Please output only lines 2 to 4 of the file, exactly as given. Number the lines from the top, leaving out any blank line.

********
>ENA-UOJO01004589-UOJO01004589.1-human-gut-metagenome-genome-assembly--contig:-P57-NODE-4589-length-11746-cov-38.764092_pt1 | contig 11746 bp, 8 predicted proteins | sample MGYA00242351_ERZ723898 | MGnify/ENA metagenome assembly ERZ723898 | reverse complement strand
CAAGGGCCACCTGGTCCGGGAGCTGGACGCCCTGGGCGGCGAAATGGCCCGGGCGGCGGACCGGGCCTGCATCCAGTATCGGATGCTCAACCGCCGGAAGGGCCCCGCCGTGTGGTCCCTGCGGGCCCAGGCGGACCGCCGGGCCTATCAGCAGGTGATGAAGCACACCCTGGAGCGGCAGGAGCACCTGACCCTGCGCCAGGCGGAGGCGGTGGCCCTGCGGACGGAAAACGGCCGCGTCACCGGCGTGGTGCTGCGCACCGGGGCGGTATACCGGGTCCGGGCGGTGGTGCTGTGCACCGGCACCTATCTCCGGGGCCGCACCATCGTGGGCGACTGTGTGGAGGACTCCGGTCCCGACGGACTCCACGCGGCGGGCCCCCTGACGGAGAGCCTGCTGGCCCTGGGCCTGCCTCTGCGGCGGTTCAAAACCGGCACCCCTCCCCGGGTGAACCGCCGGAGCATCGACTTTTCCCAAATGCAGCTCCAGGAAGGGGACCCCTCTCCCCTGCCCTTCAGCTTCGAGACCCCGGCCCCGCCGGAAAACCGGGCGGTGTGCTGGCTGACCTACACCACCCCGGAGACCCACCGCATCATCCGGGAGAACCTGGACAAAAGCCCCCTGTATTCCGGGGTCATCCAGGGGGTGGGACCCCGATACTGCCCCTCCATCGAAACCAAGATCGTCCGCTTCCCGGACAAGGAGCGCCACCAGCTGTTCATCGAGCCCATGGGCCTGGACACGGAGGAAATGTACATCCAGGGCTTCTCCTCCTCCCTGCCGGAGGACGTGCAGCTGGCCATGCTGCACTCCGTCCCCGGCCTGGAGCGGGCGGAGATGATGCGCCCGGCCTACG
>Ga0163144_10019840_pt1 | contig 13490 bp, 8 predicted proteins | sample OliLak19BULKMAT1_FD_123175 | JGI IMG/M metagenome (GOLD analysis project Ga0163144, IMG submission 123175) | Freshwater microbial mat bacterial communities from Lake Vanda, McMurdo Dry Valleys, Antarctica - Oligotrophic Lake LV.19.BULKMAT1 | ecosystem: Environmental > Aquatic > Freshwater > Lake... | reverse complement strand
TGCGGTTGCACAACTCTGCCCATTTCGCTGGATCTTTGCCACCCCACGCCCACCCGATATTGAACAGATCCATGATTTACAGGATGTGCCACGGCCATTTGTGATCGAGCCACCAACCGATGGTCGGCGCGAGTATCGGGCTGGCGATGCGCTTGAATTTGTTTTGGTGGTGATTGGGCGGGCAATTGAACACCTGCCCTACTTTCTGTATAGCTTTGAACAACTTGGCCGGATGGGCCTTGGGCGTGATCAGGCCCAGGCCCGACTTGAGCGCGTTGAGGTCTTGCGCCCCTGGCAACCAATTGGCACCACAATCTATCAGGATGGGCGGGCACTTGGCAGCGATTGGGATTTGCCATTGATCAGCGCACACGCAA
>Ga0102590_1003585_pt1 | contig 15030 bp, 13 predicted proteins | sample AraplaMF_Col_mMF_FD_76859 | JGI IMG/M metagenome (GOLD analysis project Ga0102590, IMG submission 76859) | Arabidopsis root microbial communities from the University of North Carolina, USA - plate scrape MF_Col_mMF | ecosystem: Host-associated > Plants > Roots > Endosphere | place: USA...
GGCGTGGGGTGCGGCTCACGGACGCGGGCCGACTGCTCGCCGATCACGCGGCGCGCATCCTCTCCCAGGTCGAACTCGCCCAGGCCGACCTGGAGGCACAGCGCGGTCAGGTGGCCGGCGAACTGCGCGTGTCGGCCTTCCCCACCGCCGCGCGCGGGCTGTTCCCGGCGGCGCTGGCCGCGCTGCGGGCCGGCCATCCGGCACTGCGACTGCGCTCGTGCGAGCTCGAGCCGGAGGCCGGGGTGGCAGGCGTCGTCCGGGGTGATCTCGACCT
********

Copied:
CAAGGGCCACCTGGTCCGGGAGCTGGACGCCCTGGGCGGCGAAATGGCCCGGGCGGCGGACCGGGCCTGCATCCAGTATCGGATGCTCAACCGCCGGAAGGGCCCCGCCGTGTGGTCCCTGCGGGCCCAGGCGGACCGCCGGGCCTATCAGCAGGTGATGAAGCACACCCTGGAGCGGCAGGAGCACCTGACCCTGCGCCAGGCGGAGGCGGTGGCCCTGCGGACGGAAAACGGCCGCGTCACCGGCGTGGTGCTGCGCACCGGGGCGGTATACCGGGTCCGGGCGGTGGTGCTGTGCACCGGCACCTATCTCCGGGGCCGCACCATCGTGGGCGACTGTGTGGAGGACTCCGGTCCCGACGGACTCCACGCGGCGGGCCCCCTGACGGAGAGCCTGCTGGCCCTGGGCCTGCCTCTGCGGCGGTTCAAAACCGGCACCCCTCCCCGGGTGAACCGCCGGAGCATCGACTTTTCCCAAATGCAGCTCCAGGAAGGGGACCCCTCTCCCCTGCCCTTCAGCTTCGAGACCCCGGCCCCGCCGGAAAACCGGGCGGTGTGCTGGCTGACCTACACCACCCCGGAGACCCACCGCATCATCCGGGAGAACCTGGACAAAAGCCCCCTGTATTCCGGGGTCATCCAGGGGGTGGGACCCCGATACTGCCCCTCCATCGAAACCAAGATCGTCCGCTTCCCGGACAAGGAGCGCCACCAGCTGTTCATCGAGCCCATGGGCCTGGACACGGAGGAAATGTACATCCAGGGCTTCTCCTCCTCCCTGCCGGAGGACGTGCAGCTGGCCATGCTGCACTCCGTCCCCGGCCTGGAGCGGGCGGAGATGATGCGCCCGGCCTACG
>Ga0163144_10019840_pt1 | contig 13490 bp, 8 predicted proteins | sample OliLak19BULKMAT1_FD_123175 | JGI IMG/M metagenome (GOLD analysis project Ga0163144, IMG submission 123175) | Freshwater microbial mat bacterial communities from Lake Vanda, McMurdo Dry Valleys, Antarctica - Oligotrophic Lake LV.19.BULKMAT1 | ecosystem: Environmental > Aquatic > Freshwater > Lake... | reverse complement strand
TGCGGTTGCACAACTCTGCCCATTTCGCTGGATCTTTGCCACCCCACGCCCACCCGATATTGAACAGATCCATGATTTACAGGATGTGCCACGGCCATTTGTGATCGAGCCACCAACCGATGGTCGGCGCGAGTATCGGGCTGGCGATGCGCTTGAATTTGTTTTGGTGGTGATTGGGCGGGCAATTGAACACCTGCCCTACTTTCTGTATAGCTTTGAACAACTTGGCCGGATGGGCCTTGGGCGTGATCAGGCCCAGGCCCGACTTGAGCGCGTTGAGGTCTTGCGCCCCTGGCAACCAATTGGCACCACAATCTATCAGGATGGGCGGGCACTTGGCAGCGATTGGGATTTGCCATTGATCAGCGCACACGCAA